Wes Anderson's The Grand Budapest Hotel is a delightful treat, a delicious concoction to be enjoyed from beginning to end, and preferably as many times as possible, as I intend to see this movie several more times in order to quench my addiction. His best film since The Royal Tenenbaums, never has the director's acute and specific sensibilities been more perfectly suited to the subject matter and setting- this just may be the quintessential Wes Anderson film.
Set up by an impossibly precious framing device that sees a "story within a story within a story," we get Tom Wilkinson as an old author relaying the details of the time that he, as a young man (Jude Law) visited the hotel in question and came upon the owner (F. Murray Abraham), who in turn relayed the story of the hotel itself to him. This takes us all the way back to 1932, when Abraham was a teenage refugee (newcomer Tony Revelori) who was employed by the hotel as a lobby boy known to the Grand Budapest's concierge, Monsieur Gustave (Ralph Fiennes) as Zero Moustafa. Gustave is the kind of hotel manager of a bygone age, the somewhat fanciful type who might nowadays be labeled a "metrosexual," who spends his time catering to the "needs" of the hotel's clientele (mostly octegenarian old ladies with lots of money lying around to spend on those who fulfill their latent desires).
Gustave trains the boy as his assistant and the two get caught up in a mystery concerning the sudden death of one particular old lady (played in some astounding old woman makeup by Tilda Swinton) and the will she's bequeathed, which is sought after by some very malicious and jealous relatives. Set in a fictional European republic, the whole film is nostalgic for the bygone era Fiennes' Gustave represents, and takes pains to recreate it through Wes Anderson's usual artificial touches. The art direction is superb in this movie, every set seems lifted out of a storybook, and the period setting greatly enhances the busyness of the world onscreen, which is even more filled with delightful goodies in every corner than a typical Anderson movie (which is plentiful enough). All of the action taking place in the 1930's is filmed in a 4:3 aspect ratio, reminiscent of course of the Old Hollywood era and bringing to mind films like Grand Hotel or The Shop Around the Corner, the light comedy and grace of which is duplicated here many times over. The fullscreen ratio also turns out to be entirely suitable for the meticulous framing shots of a director like Anderson, whose set-up is so tightly controlled and calls attention to itself in every scene.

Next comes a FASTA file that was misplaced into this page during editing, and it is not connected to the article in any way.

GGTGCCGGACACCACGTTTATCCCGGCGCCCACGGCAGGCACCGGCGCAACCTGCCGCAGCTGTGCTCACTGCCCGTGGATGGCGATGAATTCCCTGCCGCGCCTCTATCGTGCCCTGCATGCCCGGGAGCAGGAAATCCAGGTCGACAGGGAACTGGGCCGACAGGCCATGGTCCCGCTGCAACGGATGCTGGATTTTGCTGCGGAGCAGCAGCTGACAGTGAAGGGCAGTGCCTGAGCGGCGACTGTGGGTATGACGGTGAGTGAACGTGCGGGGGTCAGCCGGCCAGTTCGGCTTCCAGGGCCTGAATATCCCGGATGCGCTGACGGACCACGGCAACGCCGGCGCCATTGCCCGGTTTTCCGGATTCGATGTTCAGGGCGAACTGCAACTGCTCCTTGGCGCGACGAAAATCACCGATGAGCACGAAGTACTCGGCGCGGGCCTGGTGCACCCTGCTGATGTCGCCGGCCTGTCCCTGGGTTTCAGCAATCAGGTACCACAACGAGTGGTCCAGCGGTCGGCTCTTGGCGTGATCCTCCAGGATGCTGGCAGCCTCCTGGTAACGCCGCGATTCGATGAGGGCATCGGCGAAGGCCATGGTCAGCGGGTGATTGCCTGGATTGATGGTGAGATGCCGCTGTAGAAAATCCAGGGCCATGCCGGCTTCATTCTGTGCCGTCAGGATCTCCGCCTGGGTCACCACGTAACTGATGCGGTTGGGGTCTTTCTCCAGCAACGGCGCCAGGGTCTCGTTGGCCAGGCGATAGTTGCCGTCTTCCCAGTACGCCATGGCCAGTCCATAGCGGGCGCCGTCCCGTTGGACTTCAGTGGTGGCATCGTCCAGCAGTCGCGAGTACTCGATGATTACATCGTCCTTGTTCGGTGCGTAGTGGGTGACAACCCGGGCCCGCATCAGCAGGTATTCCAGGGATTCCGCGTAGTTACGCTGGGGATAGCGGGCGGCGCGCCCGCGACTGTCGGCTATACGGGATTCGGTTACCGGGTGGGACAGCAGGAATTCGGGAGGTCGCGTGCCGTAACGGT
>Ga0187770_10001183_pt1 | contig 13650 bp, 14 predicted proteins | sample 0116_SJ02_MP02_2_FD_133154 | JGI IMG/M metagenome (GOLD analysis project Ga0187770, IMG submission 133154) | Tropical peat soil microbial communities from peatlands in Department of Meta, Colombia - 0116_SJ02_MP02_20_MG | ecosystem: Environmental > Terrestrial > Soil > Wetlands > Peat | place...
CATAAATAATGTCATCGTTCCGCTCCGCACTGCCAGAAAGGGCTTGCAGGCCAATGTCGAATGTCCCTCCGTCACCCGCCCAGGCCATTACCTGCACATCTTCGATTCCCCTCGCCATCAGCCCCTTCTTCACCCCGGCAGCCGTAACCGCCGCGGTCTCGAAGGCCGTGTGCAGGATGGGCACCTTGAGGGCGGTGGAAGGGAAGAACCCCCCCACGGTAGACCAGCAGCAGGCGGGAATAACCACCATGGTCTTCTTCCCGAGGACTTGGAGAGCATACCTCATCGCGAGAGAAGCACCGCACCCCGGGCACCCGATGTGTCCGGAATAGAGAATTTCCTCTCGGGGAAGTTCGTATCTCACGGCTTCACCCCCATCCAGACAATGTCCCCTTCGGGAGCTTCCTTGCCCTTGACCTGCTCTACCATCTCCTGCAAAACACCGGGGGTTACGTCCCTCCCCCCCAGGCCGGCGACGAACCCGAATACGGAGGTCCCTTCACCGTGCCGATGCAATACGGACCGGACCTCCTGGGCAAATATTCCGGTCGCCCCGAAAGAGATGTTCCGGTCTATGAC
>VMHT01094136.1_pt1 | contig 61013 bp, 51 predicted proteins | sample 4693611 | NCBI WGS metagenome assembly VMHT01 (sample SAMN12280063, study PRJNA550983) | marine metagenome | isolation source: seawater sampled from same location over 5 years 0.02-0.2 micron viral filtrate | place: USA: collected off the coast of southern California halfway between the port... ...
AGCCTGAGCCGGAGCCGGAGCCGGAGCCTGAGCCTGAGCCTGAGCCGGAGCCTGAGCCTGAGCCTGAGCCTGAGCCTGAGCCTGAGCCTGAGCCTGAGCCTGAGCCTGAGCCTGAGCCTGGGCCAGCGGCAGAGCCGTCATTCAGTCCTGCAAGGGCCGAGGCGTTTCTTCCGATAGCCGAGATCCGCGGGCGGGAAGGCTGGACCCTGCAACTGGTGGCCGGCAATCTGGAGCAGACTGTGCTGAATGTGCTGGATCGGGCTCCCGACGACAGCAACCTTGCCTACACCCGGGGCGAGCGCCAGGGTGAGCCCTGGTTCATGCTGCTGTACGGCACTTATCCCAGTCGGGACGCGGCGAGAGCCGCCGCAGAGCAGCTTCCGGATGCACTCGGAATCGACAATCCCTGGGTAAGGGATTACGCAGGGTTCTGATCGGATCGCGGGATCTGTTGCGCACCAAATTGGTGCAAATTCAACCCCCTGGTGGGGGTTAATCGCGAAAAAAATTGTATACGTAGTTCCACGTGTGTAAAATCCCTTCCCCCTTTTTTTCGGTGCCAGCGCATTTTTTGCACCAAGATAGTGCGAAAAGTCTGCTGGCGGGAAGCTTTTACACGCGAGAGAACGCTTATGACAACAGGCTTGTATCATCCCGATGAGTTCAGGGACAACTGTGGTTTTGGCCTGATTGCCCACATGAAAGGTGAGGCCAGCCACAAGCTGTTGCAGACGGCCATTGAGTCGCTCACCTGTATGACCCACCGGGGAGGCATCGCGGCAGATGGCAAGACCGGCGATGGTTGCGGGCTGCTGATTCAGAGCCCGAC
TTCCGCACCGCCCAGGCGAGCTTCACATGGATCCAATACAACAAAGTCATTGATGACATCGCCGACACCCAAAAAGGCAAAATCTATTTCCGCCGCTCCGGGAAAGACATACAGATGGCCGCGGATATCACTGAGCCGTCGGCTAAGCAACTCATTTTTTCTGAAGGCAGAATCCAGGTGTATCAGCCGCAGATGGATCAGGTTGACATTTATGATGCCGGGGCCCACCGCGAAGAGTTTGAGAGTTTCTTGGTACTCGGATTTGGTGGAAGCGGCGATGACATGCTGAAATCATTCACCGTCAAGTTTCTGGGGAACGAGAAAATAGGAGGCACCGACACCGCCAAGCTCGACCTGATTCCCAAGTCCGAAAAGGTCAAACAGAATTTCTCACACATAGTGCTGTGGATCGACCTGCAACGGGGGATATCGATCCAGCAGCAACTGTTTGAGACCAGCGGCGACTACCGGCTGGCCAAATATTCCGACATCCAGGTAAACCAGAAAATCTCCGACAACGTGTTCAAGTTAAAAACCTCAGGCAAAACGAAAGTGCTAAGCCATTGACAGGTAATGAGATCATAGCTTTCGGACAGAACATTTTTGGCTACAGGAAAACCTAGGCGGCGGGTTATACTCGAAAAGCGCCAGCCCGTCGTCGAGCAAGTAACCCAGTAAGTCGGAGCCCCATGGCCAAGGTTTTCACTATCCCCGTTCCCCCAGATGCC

Ralph Fiennes is invaluable as the concierge, and he brings a comedic lightness and sly tongue in cheek quality to the role that befits the tone and makes him one of the most memorable characters in any Wes Anderson film to date. Sometimes actors in Anderson's films can be monotone and dry, seemingly at the director's behest, but here Fiennes is a bundle of sparkling charismatic energy, who seems to understand exactly what this character and film was calling for, and if there's any justice he'll be remembered at Oscar time for this performance (which is highly unlikely I know, seeing as it's only April). The rest of the cast fizzles too, with appearances by Adrien Brody and Willem Dafoe in villainous turns along with the usual stock company of Wes Anderson actors (Bill Murray, Jason Schwarzman, Edward Norton). Everyone seems to want to be part of the fun and it's not hard to see why- I myself wanted to dip into the screen and take part in this zany salute to Old Hollywood with a Wes Anderson spin. It's entirely unique, yet fittingly nostalgic all at once- I can't wait to see it again.